Ferguson and Beyond Town Hall Meeting

By September 3, 2014December 7th, 2018Press Releases / Statements
Institute of the Black World 21st Century

Wednesday, August 27th 2014—Busboys and Poets

Cosponsored by: Institute of the Black World and Institute for Policy Studies

Key Themes/ Quotes:

  • “I grew up in St. Louis and I know Ferguson very well. In a town that is 67% African American, the city council is not representative of the population with only one African American member. In the police department, out of the 53 police officers, only three are African Americans. Democracy is not working and as such, the law enforcement entities put in place to serve and protect aren’t working either. When you have a scenario when law enforcement is set up as an occupying force and it is about suppressing rather than protecting, we end up with what happened to Michael Brown. In these circumstances, there seems to be no other response than the community rising up.”
    –Hilary Shelton, NAACP
  • “I stand with the people you call looters. They were resisting. When I talked to them they said, ‘You don’t care about our lives. We don’t care about your property.’ In this capitalist society that’s what you have to do to be heard. You have to break stuff up. Because that’s what they value.”
    — Erika Totten, Activist
  • “People call them riots. They are rebellions against injustices committed against communities. There is a state of emergency in Black America. People are catching more hell than ever before. They took out the jobs. Disinvested in our communities. Industry has left. Jobs have left. They have created “dangerous communities” and the media has created this image of the dangerous black male. Then they militarize to control us through the so-called War on Drugs. We’ve been looted of our jobs. We’ve been looted of quality education, and they have ravaged our communities.” — Ron Daniels, Institute of the Black World
  • “It is one thing for people to be murdered. It is another thing when the perpetrators are those who wear badges and are sworn to uphold the law. I saw a photograph of a lynching juxtaposed with the lifeless body of Mike Brown. When an enslaved person was hung they left the bodies hanging on display for hours to instill fear in the hearts of the other enslaved people. It was terrorism then and I submit that it is terrorism now. Victims of law enforcement abuse–Oscar Grant, Johnny Gammage, Eric Garner…. all of them…. they’re crying out from the grave for justice. As we now grieve for young Michael Brown, let us vow that this time, our outrage not just be for a moment, which would dissipate with time but for a movement with justice that would seize a moment to build a focused, justice movement. We must up the ante and internationalize the struggle.”
    — Nkechi Taifa, Open Society Foundation
  • “Two months ago everyone was tweeting and talking about, ‘Bring Back Our Girls’. Now nobody is talking about it. Black women and girls are also being killed. Don’t miss that. A black woman was shot just the other day while she was sitting in her car. We don’t see these bodies. We don’t treasure these bodies. We can’t just heal half the community. We must heal the entire community and save all our lives. Last night many of us watched Iyanla Vanzant’s ‘Fix My Life’. You cannot think that by preaching the gospel of personal responsibility that you can solve the issues of systemic, structural racism. You can’t. As we take on the police, we take on the problem with the school system, with unemployment, etc. It’s all related. Systemic, structural racism must be dismantled before justice ever prevails and before anyone is free.”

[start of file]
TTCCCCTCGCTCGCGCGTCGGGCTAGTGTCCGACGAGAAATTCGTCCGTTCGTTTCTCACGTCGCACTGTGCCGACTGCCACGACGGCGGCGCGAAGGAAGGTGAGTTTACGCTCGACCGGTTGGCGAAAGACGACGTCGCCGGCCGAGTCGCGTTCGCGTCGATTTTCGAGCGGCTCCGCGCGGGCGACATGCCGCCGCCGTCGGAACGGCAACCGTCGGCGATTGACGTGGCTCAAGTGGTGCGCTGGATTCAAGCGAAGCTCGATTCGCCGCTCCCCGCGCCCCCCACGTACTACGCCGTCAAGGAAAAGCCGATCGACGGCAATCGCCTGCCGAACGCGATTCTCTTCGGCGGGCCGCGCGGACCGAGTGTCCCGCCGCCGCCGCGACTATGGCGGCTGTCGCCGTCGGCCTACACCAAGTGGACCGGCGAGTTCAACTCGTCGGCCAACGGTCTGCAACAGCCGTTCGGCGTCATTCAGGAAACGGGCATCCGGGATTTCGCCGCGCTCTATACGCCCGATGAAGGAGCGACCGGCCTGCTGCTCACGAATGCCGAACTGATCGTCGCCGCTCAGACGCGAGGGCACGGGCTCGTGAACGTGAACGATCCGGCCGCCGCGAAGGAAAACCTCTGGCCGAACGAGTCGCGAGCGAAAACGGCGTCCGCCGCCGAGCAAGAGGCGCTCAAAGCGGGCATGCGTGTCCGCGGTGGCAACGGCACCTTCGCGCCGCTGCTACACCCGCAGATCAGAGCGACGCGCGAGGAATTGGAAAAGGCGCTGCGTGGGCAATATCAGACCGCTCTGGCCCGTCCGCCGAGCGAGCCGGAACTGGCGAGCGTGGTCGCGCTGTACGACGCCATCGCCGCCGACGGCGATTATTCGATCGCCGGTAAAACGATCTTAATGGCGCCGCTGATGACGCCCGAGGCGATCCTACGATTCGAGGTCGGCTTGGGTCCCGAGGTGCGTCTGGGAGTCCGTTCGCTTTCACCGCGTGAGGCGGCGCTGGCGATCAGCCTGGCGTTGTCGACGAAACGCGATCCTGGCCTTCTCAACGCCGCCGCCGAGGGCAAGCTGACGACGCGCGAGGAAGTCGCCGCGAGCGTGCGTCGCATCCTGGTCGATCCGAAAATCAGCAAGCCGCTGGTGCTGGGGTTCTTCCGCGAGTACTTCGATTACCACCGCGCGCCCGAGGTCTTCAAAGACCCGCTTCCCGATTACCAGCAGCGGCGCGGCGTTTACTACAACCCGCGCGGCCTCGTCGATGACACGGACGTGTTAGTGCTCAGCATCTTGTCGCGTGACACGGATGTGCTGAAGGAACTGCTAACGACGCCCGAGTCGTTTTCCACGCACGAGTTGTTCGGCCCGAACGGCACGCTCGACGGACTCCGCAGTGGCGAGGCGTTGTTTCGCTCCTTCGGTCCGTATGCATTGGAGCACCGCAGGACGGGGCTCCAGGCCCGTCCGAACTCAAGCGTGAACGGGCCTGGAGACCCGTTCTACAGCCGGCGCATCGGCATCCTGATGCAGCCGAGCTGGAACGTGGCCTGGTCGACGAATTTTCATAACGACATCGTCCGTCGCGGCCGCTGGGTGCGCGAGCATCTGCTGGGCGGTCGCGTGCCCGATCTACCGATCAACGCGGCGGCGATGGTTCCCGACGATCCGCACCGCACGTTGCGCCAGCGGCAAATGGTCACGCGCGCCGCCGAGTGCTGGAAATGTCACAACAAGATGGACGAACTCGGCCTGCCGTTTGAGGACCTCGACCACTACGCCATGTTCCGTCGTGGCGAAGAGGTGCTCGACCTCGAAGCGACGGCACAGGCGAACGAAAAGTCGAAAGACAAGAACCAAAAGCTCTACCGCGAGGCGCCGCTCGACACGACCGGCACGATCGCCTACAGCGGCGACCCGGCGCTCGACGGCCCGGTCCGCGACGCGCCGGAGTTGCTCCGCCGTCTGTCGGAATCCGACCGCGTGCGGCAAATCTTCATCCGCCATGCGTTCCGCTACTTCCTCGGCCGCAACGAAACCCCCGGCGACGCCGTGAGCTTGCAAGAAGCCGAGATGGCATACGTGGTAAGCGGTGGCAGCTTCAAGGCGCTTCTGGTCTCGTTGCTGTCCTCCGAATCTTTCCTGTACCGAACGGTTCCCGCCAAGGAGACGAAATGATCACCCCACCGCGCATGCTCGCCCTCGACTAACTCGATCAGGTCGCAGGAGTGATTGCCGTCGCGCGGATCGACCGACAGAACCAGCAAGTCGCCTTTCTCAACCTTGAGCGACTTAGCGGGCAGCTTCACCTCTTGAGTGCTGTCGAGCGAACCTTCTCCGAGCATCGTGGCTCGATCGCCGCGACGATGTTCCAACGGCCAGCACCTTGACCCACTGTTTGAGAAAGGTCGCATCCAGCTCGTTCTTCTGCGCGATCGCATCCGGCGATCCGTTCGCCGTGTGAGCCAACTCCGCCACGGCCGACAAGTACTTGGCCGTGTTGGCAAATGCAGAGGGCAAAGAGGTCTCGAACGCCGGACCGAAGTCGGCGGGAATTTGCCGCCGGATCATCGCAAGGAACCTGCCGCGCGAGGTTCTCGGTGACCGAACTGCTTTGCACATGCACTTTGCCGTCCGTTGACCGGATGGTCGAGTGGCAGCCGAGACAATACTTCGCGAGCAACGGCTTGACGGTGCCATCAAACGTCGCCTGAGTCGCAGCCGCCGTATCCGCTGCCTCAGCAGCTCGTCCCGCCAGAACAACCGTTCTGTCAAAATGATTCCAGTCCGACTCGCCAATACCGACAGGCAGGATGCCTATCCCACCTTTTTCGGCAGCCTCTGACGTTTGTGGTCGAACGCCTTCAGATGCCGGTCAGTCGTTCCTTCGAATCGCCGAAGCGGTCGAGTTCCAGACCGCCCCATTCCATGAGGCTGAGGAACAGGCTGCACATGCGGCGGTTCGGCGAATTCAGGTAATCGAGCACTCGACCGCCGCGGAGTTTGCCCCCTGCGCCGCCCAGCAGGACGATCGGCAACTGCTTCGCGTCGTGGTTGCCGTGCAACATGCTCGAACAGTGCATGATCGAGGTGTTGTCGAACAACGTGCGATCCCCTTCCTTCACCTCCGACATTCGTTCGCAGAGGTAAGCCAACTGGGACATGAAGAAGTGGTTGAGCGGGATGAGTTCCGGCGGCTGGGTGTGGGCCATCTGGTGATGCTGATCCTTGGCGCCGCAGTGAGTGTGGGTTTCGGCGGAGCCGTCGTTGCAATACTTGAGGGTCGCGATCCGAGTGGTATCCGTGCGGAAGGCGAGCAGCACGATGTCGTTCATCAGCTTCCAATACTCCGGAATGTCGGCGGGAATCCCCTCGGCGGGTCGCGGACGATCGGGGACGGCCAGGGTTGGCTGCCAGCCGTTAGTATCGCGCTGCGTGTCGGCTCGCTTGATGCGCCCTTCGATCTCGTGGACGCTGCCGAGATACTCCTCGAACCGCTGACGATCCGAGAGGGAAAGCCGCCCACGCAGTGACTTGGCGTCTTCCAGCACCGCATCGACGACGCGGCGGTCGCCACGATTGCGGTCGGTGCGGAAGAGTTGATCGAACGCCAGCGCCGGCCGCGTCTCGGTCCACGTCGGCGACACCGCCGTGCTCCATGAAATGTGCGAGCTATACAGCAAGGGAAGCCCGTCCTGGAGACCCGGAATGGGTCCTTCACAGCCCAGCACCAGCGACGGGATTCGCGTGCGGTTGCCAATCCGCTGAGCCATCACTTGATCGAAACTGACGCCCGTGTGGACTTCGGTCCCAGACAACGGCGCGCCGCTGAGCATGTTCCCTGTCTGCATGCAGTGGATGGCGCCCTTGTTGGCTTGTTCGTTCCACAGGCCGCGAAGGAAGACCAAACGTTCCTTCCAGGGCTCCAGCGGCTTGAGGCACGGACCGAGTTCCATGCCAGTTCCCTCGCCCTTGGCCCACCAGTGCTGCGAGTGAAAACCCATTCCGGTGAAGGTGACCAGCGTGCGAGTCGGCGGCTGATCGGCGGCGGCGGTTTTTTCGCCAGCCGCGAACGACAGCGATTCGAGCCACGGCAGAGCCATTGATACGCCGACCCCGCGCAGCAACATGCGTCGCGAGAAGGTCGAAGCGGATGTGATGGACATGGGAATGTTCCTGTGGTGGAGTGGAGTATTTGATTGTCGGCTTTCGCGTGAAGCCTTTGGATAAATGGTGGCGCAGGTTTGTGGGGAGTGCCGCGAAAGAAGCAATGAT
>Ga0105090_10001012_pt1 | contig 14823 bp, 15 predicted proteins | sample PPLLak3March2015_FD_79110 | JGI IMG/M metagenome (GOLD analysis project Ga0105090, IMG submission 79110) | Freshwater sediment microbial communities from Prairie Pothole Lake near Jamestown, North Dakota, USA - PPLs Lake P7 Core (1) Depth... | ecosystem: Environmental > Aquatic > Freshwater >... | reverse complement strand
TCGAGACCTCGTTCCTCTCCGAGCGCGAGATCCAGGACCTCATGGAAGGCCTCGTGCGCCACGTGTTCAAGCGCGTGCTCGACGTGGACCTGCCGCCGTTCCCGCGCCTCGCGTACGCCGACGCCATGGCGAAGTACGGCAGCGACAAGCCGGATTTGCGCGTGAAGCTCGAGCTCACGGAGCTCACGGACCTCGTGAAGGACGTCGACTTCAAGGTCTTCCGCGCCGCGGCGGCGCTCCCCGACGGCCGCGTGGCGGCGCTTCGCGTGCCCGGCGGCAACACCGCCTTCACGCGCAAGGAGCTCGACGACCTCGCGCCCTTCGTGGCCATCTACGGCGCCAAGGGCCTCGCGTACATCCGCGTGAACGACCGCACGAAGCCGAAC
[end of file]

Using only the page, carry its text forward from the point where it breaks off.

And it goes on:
— Barbara Arwine, Lawyers’ Committee for Civil Rights
  • “We can’t look at Michael Brown’s murder as one point in time but instead we must view it in the context of a continuation of attacks on black people in our communities. Black men and women in police departments isn’t the only answer. If we don’t address systemic issues around a cult of actions in the police departments, we won’t make progress. We must find a strategy that works for black people in black communities.”
    — Ron Hampton, Former ED of National Police Accountability Project
  • “In 2012, I made a song called ‘Do we need to start a riot?’ I made that song because of the report the Malcolm X Grassroots Movement did in 2012 which found that 313 black people were killed by police security guards or people like George Zimmerman which amounted to one every 28 hours. Ultimately when I ask the question do we need to start a riot, I’m really asking what do we have to do to get justice? If we are continually shot down and no one is to blame, then what do you think will eventually happen if this is something that happens over and over and over again? Ferguson is simmering right now but so are New York City, Chicago, L.A. and D.C. So if I was them, I would be careful. Zimmerman was found not guilty. Michael Dunn was found guilty of attempted murder, but not in the murder of Jordan Davis, the person he shot and killed. And now if Darren Wilson is not indicted, what do you want us to do? Because if you’re not going to give us justice, then we have to ask, are we wrong if we then take justice in our own hands?”
    —Jasiri X, 1Hood

Recommendations:

I. Policies and Practices

a. Policy Development/Reform/Implementation

  1. Establish Domestic Marshall Plan—Rebuild communities into livable places with clean air, jobs, economic opportunities, safety, etc.
  2. Passage of End Racial Profiling Act—Hold police departments accountable and cuts off funding when they are found culpable.
  3. Passage of Law Enforcement Trust and Integrity Act—Define acceptable use of force and consequences for failure to comply.
  4. End Militarization of the Police—Stop the provision of tanks, heavy artillery and use of military tactics in communities.